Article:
And to follow on from this there are two issues here, one is the broach and the second is what happens afterwards. For vessels that operate out of barred ports and expect to return in all weather they should arguably be required to have a significantly higher stability requirement. But unfortunately there is a culture of complacency and disregard for safety that ultimately claims many commercial fishermans lives. Certainly in NZ and Australia.
     

  15. MLC
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    MLC Junior Member

    I have no personal experience with double-enders but my dad fished on one, (they were common in the old days), and he says that double-enders were very good in fallowing seas, and was the main reason that feature was common on trollers of the time. Of course other design considerations make double-enders impractical for most fisheries.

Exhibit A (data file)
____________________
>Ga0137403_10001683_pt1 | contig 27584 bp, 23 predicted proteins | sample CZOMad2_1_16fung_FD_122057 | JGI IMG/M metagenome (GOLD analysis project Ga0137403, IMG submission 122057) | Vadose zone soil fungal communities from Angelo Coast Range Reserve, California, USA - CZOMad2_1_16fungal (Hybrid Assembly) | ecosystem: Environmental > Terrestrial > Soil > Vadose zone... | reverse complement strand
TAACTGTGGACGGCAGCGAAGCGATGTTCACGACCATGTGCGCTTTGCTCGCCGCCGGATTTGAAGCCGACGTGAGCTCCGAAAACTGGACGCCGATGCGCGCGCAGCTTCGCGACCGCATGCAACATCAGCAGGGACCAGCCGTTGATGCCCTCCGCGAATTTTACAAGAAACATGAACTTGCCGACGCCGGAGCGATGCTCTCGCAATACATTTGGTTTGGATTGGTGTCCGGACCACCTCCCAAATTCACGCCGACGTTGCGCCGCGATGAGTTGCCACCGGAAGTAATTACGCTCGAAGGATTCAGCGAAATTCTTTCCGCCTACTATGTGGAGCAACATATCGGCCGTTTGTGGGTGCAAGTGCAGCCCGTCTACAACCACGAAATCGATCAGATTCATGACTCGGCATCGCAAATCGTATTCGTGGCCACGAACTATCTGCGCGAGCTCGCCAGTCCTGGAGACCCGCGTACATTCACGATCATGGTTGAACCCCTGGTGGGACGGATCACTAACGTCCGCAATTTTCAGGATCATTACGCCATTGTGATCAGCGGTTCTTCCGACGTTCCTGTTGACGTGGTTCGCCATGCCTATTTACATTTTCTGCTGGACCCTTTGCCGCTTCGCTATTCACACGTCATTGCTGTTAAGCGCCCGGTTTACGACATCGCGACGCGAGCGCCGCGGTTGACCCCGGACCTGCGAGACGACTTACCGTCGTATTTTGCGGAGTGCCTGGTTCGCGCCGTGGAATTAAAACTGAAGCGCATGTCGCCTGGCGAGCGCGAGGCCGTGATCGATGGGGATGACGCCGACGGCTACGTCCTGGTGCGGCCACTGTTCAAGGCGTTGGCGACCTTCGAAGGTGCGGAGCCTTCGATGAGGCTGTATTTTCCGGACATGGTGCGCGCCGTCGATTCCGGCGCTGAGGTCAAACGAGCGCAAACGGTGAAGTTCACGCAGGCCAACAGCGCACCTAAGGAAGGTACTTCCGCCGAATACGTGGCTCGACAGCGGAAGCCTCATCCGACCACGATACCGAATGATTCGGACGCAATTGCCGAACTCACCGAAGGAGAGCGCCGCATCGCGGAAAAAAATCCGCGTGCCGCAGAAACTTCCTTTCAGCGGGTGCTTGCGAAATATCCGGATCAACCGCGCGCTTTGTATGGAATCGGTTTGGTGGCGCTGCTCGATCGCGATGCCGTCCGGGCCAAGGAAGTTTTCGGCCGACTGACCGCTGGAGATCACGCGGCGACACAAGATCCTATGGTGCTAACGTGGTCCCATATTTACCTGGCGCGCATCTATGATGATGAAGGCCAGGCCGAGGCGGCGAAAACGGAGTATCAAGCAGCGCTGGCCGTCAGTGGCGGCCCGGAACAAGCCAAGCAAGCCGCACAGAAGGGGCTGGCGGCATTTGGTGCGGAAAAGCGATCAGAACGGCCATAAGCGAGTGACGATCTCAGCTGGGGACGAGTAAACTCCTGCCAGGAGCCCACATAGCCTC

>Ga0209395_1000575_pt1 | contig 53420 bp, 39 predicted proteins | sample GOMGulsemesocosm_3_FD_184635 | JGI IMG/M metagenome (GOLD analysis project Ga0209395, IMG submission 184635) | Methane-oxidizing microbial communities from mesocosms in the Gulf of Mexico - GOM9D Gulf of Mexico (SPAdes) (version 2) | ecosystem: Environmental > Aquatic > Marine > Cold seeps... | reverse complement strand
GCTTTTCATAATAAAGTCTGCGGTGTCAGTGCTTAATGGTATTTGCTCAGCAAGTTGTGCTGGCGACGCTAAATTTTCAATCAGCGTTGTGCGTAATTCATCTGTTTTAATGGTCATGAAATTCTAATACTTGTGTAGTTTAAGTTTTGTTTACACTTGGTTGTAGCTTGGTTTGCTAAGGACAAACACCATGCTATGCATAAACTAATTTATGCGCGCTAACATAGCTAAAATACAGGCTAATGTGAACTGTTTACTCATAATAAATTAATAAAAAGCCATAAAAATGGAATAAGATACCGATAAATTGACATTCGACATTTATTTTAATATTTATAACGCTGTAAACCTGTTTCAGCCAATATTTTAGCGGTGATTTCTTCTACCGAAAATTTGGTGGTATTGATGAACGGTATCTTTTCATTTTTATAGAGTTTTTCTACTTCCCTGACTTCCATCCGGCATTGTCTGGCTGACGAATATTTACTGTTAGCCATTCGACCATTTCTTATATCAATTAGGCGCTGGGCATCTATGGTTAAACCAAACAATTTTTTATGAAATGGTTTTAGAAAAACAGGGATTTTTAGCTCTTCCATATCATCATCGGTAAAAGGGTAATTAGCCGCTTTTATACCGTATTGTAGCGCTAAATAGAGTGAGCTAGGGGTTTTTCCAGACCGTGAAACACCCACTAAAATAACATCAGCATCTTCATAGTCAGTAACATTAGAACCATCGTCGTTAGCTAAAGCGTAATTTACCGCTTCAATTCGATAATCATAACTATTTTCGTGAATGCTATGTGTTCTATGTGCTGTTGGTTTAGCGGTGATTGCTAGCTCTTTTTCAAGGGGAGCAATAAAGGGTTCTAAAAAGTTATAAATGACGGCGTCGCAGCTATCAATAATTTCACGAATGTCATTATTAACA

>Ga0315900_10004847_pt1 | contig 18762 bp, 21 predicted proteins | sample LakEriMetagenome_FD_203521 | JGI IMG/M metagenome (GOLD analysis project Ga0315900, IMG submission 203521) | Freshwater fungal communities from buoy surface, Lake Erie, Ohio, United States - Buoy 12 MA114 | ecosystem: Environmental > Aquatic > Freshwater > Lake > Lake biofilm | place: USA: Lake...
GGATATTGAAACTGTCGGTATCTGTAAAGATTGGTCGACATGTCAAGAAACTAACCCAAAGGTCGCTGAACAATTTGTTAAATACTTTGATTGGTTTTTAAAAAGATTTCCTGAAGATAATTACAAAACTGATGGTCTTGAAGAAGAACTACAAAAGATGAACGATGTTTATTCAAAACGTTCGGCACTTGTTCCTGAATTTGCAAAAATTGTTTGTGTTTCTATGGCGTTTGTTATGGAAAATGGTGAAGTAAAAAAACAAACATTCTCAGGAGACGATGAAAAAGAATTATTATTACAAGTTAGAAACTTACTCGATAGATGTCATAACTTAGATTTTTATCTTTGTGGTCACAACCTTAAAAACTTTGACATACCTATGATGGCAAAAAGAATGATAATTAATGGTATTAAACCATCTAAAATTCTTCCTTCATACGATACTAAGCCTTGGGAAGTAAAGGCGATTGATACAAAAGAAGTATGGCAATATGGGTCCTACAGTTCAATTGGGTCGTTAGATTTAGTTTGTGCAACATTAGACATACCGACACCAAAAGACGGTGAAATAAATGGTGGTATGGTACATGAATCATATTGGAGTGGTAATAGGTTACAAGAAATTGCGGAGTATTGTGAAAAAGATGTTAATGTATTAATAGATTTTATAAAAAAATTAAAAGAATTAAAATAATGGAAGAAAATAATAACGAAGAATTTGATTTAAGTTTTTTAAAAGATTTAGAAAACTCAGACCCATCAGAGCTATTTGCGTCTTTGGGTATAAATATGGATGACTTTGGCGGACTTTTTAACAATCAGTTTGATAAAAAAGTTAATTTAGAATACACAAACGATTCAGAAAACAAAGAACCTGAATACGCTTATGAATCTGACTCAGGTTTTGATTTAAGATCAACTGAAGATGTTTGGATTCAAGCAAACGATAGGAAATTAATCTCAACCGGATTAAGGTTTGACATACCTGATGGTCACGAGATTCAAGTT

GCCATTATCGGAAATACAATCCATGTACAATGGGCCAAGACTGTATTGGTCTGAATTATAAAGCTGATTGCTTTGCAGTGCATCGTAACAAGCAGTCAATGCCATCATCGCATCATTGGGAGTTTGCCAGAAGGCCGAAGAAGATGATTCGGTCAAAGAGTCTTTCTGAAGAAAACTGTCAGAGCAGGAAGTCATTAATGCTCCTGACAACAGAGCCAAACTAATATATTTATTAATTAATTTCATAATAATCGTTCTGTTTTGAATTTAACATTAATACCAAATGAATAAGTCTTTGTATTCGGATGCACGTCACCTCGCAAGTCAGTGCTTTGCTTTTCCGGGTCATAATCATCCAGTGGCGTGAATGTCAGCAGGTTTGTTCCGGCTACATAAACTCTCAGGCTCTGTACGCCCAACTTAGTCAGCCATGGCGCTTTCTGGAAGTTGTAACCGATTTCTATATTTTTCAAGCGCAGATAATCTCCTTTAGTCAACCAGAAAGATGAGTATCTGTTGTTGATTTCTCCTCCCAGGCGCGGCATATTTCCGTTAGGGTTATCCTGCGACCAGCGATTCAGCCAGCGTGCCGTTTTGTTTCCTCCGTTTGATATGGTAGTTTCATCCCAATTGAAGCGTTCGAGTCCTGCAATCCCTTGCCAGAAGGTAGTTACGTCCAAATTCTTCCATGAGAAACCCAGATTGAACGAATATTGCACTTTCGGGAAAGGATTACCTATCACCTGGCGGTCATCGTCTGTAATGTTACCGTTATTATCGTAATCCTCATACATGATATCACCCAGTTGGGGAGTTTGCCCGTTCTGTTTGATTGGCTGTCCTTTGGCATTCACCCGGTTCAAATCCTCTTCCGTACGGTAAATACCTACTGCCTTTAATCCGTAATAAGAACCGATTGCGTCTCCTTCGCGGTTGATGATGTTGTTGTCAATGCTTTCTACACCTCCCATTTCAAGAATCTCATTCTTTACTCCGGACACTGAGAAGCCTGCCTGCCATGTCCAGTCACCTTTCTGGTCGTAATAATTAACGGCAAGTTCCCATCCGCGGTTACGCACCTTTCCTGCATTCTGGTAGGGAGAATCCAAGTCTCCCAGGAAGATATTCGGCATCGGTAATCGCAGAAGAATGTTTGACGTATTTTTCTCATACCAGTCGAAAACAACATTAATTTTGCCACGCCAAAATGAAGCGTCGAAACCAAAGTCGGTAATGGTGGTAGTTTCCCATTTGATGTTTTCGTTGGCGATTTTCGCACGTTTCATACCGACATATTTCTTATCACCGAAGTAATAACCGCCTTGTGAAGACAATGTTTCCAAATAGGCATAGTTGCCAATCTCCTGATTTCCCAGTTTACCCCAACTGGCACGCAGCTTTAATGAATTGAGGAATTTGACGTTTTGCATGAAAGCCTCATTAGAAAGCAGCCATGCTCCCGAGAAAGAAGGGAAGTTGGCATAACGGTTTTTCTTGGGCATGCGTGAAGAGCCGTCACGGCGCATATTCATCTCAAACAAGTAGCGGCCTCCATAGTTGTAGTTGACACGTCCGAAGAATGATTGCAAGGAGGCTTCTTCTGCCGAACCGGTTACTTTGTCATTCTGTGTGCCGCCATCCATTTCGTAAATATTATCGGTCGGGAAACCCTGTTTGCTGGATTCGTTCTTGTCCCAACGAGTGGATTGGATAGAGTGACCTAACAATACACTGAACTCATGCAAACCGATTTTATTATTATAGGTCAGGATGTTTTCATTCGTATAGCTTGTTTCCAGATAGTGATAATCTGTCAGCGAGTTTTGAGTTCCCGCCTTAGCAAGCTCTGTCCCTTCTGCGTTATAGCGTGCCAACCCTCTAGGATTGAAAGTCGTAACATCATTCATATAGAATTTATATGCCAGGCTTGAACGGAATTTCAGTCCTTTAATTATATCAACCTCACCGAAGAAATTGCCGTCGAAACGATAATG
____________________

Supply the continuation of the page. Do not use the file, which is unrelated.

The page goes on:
Another thing my dad says is that fishing vessels with low L/B ratios tend to suffer form broaching more than narrower vessels. But when speaking alaska fishing vessels, many of which are length restricted, a low L/B ratio could be 2.5/1 or 2/1.

    Vessels with narrow entrance angles also tend to broach badly, as do vessels that sit bow heavy.

    I do not fully understand the dynamics involved but I think that the idea is to make the bow full at and above the waterline, minimize transom immersion, while at the same time, try to keep the center of buoyancy aft.

    Thanks for this thread, it's very interesting